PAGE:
Month: January 2020

Why you should listen to music when you work out.

Why you should listen to music when you work out.

We’ve all been there when you’re in the middle of a run and the perfect song comes on and gives you an extra spring in your step. But there are actual scientific reasons why you should listen to music when you work out. 

 

Music is a mood booster.

It has been proven that music, especially our favourite songs, have the power to make us feel good. Listening to music when you work out can dissociate you from the pain or effort of exercise, and instead, tune in to good feelings and happy memories meaning that you don’t give up so easily. 

 

It can enhance performance.

It is in our human nature to sync our movements up with a beat. You will probably have noticed this if you are running and your steps match the song.  By listening to a high tempo song (120 beats per minute or more), we will increase our output more than we would without music, to match the fast beat.

Reduces perceived exhaustion

Music promotes internal motivation that makes vigorous exercise seem easier and less arduous. By creating a positive association with music it makes the whole process of deciding to work out easier in the future, as we don’t have those negative associations holding us back. 

 

Optimises Oxygen usage

Music improves physiological efficiency by increasing blood flow and reducing the amount of oxygen intake required to perform at the same intensity without music. Meaning our body can work harder without paying the price.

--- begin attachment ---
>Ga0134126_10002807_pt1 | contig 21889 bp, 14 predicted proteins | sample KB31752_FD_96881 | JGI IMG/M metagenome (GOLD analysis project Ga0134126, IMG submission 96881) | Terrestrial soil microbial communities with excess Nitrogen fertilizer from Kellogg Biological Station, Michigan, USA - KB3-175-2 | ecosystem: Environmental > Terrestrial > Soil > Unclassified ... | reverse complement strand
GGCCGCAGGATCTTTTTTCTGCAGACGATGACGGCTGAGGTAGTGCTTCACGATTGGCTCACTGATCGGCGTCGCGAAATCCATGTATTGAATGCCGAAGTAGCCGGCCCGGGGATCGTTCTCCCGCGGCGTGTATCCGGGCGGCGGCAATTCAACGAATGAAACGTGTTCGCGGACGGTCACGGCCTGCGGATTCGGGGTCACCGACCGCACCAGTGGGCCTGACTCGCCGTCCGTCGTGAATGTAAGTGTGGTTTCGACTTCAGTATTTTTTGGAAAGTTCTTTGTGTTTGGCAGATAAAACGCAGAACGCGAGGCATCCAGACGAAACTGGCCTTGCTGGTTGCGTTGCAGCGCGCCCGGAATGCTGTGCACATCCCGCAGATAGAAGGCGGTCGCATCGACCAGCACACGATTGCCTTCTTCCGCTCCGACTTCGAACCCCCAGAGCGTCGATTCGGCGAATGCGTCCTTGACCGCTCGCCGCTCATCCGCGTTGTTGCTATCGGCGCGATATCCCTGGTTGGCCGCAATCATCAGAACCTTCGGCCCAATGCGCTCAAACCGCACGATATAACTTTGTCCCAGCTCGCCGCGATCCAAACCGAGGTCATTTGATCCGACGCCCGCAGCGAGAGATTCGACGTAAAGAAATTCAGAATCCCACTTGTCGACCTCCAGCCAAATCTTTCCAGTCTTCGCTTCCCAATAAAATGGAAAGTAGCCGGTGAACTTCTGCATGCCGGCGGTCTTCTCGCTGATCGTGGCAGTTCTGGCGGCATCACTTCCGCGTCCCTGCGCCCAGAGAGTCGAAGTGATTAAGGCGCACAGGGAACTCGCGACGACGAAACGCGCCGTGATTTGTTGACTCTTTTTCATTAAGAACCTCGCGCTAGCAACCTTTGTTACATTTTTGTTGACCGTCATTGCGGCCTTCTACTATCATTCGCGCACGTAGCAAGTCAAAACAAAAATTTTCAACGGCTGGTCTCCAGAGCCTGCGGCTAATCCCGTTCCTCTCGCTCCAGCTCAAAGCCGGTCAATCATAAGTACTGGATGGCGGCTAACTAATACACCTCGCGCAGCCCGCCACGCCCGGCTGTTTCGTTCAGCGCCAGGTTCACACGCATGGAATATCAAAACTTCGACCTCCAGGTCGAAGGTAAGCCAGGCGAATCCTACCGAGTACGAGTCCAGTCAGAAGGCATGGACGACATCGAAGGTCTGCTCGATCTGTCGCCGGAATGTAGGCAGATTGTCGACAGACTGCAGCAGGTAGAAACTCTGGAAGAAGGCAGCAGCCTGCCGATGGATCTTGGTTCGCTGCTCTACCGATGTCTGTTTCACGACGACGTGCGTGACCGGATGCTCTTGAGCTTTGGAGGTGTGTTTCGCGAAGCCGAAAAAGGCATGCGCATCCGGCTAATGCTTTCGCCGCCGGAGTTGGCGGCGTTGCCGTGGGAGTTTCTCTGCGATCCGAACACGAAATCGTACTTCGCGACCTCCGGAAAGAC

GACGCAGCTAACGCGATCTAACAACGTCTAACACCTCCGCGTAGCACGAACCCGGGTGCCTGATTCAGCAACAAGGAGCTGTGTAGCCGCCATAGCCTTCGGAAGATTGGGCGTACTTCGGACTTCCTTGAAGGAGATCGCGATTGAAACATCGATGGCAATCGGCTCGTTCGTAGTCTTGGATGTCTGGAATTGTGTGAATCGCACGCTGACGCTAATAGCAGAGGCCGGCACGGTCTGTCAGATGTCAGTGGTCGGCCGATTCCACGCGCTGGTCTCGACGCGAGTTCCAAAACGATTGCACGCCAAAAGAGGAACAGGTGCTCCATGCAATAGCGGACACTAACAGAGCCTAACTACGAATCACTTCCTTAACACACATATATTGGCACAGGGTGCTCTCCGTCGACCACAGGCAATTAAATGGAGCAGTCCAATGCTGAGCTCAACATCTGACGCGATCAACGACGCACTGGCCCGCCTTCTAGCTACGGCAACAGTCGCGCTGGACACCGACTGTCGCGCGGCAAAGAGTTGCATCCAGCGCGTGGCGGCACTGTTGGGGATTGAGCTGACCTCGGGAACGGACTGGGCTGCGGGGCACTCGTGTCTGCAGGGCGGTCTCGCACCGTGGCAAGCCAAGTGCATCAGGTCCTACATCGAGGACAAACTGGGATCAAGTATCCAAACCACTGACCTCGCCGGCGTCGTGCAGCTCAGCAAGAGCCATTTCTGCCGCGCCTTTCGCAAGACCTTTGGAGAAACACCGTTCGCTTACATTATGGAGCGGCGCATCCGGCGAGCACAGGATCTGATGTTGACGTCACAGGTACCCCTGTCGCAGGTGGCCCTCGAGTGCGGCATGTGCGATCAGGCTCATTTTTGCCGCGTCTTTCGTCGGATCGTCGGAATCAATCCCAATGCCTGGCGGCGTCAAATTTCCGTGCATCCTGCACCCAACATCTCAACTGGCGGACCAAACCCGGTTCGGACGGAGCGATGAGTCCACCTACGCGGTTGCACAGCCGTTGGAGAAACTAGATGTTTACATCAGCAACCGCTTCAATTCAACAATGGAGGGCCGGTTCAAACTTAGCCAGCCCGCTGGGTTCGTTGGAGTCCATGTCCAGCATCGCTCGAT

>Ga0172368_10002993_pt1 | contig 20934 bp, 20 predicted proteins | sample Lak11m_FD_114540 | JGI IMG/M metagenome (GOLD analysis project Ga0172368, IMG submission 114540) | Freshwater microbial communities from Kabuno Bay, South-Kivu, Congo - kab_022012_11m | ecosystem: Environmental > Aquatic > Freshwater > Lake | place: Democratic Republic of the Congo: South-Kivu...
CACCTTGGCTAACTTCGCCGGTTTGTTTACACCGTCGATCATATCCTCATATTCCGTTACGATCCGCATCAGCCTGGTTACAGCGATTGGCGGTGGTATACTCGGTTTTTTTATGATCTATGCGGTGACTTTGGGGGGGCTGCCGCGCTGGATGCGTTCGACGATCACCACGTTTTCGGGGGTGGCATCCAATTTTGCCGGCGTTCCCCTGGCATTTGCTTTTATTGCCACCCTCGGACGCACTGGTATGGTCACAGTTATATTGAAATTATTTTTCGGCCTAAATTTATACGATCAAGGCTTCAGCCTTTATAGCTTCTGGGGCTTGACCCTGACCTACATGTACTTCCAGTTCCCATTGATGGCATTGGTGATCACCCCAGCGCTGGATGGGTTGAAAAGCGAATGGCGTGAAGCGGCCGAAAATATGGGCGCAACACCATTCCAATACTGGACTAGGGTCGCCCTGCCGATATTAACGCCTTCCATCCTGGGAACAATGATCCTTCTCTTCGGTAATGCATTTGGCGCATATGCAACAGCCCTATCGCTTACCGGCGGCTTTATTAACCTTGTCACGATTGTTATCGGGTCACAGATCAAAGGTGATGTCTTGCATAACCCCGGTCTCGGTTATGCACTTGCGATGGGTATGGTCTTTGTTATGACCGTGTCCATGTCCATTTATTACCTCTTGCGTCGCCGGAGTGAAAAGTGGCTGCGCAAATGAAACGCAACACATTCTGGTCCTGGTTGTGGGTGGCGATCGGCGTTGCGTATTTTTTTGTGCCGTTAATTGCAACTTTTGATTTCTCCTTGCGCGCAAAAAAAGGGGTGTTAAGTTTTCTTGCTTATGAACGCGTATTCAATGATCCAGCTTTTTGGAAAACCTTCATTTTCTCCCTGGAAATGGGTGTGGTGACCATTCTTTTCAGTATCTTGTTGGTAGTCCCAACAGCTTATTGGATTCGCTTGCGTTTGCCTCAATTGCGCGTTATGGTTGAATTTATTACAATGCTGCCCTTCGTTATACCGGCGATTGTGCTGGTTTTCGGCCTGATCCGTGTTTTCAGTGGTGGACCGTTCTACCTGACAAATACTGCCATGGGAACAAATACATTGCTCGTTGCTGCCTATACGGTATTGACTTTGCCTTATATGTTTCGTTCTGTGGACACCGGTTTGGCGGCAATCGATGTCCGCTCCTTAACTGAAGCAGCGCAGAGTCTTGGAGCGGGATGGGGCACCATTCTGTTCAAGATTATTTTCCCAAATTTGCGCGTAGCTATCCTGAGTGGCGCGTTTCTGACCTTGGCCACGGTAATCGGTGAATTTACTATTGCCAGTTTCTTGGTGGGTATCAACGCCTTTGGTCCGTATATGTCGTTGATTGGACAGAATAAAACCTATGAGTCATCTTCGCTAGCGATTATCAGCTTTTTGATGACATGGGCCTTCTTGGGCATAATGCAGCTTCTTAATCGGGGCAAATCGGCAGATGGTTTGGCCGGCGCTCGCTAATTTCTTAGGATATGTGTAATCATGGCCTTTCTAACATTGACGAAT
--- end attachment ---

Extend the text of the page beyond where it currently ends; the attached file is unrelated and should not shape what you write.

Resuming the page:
So put your headphones on and get moving!

 

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Sticking To Your New Year Goals

Whether its Veganuary, Dry January, stopping smoking, couch to 5k or to lose 2 stone, after a season of indulgence, it’s now the time when everyone focusses on making positive changes to their life, but it can be hard to stick to your New Year goals. At WriteUp we aim to make your fitness journey that little bit easier, so here are some top tips so you don’t fall off the wagon. 

Start Small

The 1st of January isn’t a magical day where you can just turn off all bad habits and expect a revolutionary change, you’re just setting yourself up for a fall. Whatever your goals are, you must make them manageable for your lifestyle. If you want to start going to the gym, don’t aim to go 7 days a week, try once a week then gradually increase frequency. If you’re trying to eat healthier, allow yourself a treat or a healthier dessert option, so as not to deprive yourself.  Making the goals reachable with some flexibility means it isn’t a pass or fail, and you have more chance of succeeding in the long term.

Don’t beat yourself up

If you’re doing ‘Veganuary’, and you accidentally drink a cup of tea with cows milk at a cafe, don’t be too harsh on yourself, it isn’t a failure, just pick back up where you left off. Missed a week of the gym because you got a cold? it doesn’t mean you should give in altogether. Remember lifestyle changes will always have their ups and downs, where some weeks its easier than others, that’s totally normal. 

Share your goals

Whether it’s with family and friends or an online support group of people reaching for the same new year goal, putting your goals out into the public domain makes you more accountable and more likely to stick to it. Not only that, it makes it so much easier for example if you go to a friend’s house, they will know not to offer you alcohol on your Dry January. Having the support and encouragement of others is a great tactic to spur you on. 

Remind yourself of why you have made these new year goals

There is always a firm reason behind your decision to set a resolution. This can often get forgotten about in the midst of what feels like a complete life overhaul. Remind yourself at the beginning of each week why you need to make these changes. Thinking of the bigger picture will help give you motivation and reaffirm your energy to reach the new year goals.